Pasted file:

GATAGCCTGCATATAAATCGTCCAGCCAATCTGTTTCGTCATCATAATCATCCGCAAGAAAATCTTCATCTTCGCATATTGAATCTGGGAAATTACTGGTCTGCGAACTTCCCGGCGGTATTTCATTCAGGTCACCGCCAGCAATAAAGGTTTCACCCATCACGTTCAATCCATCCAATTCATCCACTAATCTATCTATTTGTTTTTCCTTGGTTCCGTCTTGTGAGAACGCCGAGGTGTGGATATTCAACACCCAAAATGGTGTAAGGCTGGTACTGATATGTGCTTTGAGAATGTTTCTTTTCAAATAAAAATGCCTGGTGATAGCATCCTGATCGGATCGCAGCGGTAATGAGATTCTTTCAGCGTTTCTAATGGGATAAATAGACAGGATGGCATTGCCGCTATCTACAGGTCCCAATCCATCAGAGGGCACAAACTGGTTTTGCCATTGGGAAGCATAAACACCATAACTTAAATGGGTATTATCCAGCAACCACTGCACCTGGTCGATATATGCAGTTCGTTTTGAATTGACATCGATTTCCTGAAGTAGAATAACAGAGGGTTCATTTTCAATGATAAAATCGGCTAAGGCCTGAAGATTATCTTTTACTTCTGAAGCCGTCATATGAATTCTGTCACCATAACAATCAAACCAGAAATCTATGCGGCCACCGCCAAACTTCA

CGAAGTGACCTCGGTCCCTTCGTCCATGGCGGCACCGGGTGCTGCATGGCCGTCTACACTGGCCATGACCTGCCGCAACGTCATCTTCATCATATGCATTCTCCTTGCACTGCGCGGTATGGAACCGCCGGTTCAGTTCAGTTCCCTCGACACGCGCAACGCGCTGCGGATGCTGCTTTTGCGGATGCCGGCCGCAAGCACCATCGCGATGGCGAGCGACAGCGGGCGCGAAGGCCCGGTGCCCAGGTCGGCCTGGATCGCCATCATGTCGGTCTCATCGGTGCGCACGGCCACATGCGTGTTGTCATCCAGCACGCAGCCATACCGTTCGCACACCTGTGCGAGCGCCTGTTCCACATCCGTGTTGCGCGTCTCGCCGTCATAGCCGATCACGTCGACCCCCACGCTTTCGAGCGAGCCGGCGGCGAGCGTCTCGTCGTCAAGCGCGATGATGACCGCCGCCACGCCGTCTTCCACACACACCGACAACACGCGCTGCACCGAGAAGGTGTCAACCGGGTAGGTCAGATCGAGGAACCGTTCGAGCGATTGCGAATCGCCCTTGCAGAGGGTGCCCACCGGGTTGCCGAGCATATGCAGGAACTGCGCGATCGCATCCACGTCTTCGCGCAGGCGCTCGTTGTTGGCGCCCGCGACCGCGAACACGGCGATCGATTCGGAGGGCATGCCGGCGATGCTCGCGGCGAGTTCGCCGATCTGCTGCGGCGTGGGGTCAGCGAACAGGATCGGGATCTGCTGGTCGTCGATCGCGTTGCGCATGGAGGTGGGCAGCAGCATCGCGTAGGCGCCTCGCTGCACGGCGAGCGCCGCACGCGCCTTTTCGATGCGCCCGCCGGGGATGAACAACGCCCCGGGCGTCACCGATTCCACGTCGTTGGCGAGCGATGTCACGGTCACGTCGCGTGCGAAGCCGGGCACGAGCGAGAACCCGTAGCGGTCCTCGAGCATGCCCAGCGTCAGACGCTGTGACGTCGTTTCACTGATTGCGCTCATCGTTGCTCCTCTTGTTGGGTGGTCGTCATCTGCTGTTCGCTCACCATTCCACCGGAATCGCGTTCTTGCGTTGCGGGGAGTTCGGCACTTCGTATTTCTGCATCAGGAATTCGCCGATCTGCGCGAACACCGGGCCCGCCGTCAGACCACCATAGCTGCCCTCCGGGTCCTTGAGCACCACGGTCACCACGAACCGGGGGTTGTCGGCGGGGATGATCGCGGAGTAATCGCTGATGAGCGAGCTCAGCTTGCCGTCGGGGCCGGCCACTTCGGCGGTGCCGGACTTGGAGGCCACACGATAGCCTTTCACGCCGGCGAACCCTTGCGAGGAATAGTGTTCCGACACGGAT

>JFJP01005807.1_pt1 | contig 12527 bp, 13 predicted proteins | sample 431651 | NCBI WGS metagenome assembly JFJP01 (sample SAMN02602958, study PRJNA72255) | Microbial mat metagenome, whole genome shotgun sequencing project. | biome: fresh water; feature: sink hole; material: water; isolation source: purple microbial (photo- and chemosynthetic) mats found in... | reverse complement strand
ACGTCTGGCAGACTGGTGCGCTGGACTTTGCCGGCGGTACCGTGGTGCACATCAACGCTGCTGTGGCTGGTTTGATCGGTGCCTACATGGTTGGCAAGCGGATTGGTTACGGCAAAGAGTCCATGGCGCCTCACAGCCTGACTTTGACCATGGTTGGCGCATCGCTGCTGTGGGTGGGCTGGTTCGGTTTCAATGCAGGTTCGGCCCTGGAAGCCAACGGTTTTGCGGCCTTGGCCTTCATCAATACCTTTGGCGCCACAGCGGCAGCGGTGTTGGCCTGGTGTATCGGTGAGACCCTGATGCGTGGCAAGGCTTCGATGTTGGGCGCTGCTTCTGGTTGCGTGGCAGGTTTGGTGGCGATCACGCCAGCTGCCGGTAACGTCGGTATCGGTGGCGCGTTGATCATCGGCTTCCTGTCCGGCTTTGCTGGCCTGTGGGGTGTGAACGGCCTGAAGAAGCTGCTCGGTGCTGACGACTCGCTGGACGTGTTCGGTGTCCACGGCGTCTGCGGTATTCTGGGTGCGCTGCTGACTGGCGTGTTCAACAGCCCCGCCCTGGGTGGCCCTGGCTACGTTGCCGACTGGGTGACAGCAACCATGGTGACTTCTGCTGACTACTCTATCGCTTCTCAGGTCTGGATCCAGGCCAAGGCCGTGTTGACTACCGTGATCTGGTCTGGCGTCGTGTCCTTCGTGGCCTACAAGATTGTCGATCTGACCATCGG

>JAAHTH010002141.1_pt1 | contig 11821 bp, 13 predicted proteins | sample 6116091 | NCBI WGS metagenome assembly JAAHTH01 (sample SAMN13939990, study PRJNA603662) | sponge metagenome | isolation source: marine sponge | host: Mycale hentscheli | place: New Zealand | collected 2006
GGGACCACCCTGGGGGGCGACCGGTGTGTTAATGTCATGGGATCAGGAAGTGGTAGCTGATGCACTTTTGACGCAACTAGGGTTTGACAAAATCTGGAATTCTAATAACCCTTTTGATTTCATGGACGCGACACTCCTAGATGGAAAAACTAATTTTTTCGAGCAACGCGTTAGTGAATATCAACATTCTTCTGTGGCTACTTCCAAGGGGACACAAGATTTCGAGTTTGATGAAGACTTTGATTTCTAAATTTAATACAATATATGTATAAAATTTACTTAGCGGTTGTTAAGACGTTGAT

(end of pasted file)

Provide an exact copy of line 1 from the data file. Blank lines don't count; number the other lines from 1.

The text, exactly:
GATAGCCTGCATATAAATCGTCCAGCCAATCTGTTTCGTCATCATAATCATCCGCAAGAAAATCTTCATCTTCGCATATTGAATCTGGGAAATTACTGGTCTGCGAACTTCCCGGCGGTATTTCATTCAGGTCACCGCCAGCAATAAAGGTTTCACCCATCACGTTCAATCCATCCAATTCATCCACTAATCTATCTATTTGTTTTTCCTTGGTTCCGTCTTGTGAGAACGCCGAGGTGTGGATATTCAACACCCAAAATGGTGTAAGGCTGGTACTGATATGTGCTTTGAGAATGTTTCTTTTCAAATAAAAATGCCTGGTGATAGCATCCTGATCGGATCGCAGCGGTAATGAGATTCTTTCAGCGTTTCTAATGGGATAAATAGACAGGATGGCATTGCCGCTATCTACAGGTCCCAATCCATCAGAGGGCACAAACTGGTTTTGCCATTGGGAAGCATAAACACCATAACTTAAATGGGTATTATCCAGCAACCACTGCACCTGGTCGATATATGCAGTTCGTTTTGAATTGACATCGATTTCCTGAAGTAGAATAACAGAGGGTTCATTTTCAATGATAAAATCGGCTAAGGCCTGAAGATTATCTTTTACTTCTGAAGCCGTCATATGAATTCTGTCACCATAACAATCAAACCAGAAATCTATGCGGCCACCGCCAAACTTCA